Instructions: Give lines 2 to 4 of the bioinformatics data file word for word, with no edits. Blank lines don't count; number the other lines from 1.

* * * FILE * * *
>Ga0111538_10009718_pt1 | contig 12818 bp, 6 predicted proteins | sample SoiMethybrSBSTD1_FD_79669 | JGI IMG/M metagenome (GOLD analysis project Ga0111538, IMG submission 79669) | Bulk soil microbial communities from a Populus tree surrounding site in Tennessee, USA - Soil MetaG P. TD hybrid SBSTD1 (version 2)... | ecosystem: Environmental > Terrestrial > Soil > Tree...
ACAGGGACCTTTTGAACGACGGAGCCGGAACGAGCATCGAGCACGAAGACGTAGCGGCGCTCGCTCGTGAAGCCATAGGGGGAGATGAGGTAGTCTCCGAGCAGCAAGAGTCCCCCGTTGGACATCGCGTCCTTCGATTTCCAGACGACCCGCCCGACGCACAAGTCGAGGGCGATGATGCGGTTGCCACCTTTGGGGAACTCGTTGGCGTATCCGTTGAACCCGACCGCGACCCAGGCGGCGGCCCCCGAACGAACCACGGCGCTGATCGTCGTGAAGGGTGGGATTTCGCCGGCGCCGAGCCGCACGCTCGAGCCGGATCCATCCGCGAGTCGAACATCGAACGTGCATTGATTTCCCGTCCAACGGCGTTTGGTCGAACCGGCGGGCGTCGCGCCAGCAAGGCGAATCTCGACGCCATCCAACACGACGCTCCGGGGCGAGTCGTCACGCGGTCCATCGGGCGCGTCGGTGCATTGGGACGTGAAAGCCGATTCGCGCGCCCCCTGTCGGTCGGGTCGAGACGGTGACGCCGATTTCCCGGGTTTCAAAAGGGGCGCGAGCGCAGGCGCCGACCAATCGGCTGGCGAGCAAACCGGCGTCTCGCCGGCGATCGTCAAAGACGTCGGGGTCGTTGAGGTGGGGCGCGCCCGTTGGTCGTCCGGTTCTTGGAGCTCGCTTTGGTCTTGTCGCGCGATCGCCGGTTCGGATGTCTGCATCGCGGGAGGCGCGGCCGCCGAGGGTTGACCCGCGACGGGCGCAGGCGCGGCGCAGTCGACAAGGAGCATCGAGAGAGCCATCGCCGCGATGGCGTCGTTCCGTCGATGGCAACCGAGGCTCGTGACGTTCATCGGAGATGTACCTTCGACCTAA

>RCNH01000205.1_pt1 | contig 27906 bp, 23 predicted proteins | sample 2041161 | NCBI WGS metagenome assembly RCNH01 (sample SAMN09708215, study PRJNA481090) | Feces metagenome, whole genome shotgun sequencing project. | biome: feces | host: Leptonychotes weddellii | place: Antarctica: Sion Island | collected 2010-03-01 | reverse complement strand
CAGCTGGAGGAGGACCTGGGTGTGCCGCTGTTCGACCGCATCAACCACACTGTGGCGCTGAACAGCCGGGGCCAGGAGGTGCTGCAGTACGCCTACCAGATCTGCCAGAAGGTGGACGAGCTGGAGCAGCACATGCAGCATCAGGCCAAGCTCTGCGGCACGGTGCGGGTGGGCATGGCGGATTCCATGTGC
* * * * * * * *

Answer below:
ACAGGGACCTTTTGAACGACGGAGCCGGAACGAGCATCGAGCACGAAGACGTAGCGGCGCTCGCTCGTGAAGCCATAGGGGGAGATGAGGTAGTCTCCGAGCAGCAAGAGTCCCCCGTTGGACATCGCGTCCTTCGATTTCCAGACGACCCGCCCGACGCACAAGTCGAGGGCGATGATGCGGTTGCCACCTTTGGGGAACTCGTTGGCGTATCCGTTGAACCCGACCGCGACCCAGGCGGCGGCCCCCGAACGAACCACGGCGCTGATCGTCGTGAAGGGTGGGATTTCGCCGGCGCCGAGCCGCACGCTCGAGCCGGATCCATCCGCGAGTCGAACATCGAACGTGCATTGATTTCCCGTCCAACGGCGTTTGGTCGAACCGGCGGGCGTCGCGCCAGCAAGGCGAATCTCGACGCCATCCAACACGACGCTCCGGGGCGAGTCGTCACGCGGTCCATCGGGCGCGTCGGTGCATTGGGACGTGAAAGCCGATTCGCGCGCCCCCTGTCGGTCGGGTCGAGACGGTGACGCCGATTTCCCGGGTTTCAAAAGGGGCGCGAGCGCAGGCGCCGACCAATCGGCTGGCGAGCAAACCGGCGTCTCGCCGGCGATCGTCAAAGACGTCGGGGTCGTTGAGGTGGGGCGCGCCCGTTGGTCGTCCGGTTCTTGGAGCTCGCTTTGGTCTTGTCGCGCGATCGCCGGTTCGGATGTCTGCATCGCGGGAGGCGCGGCCGCCGAGGGTTGACCCGCGACGGGCGCAGGCGCGGCGCAGTCGACAAGGAGCATCGAGAGAGCCATCGCCGCGATGGCGTCGTTCCGTCGATGGCAACCGAGGCTCGTGACGTTCATCGGAGATGTACCTTCGACCTAA

>RCNH01000205.1_pt1 | contig 27906 bp, 23 predicted proteins | sample 2041161 | NCBI WGS metagenome assembly RCNH01 (sample SAMN09708215, study PRJNA481090) | Feces metagenome, whole genome shotgun sequencing project. | biome: feces | host: Leptonychotes weddellii | place: Antarctica: Sion Island | collected 2010-03-01 | reverse complement strand
CAGCTGGAGGAGGACCTGGGTGTGCCGCTGTTCGACCGCATCAACCACACTGTGGCGCTGAACAGCCGGGGCCAGGAGGTGCTGCAGTACGCCTACCAGATCTGCCAGAAGGTGGACGAGCTGGAGCAGCACATGCAGCATCAGGCCAAGCTCTGCGGCACGGTGCGGGTGGGCATGGCGGATTCCATGTGC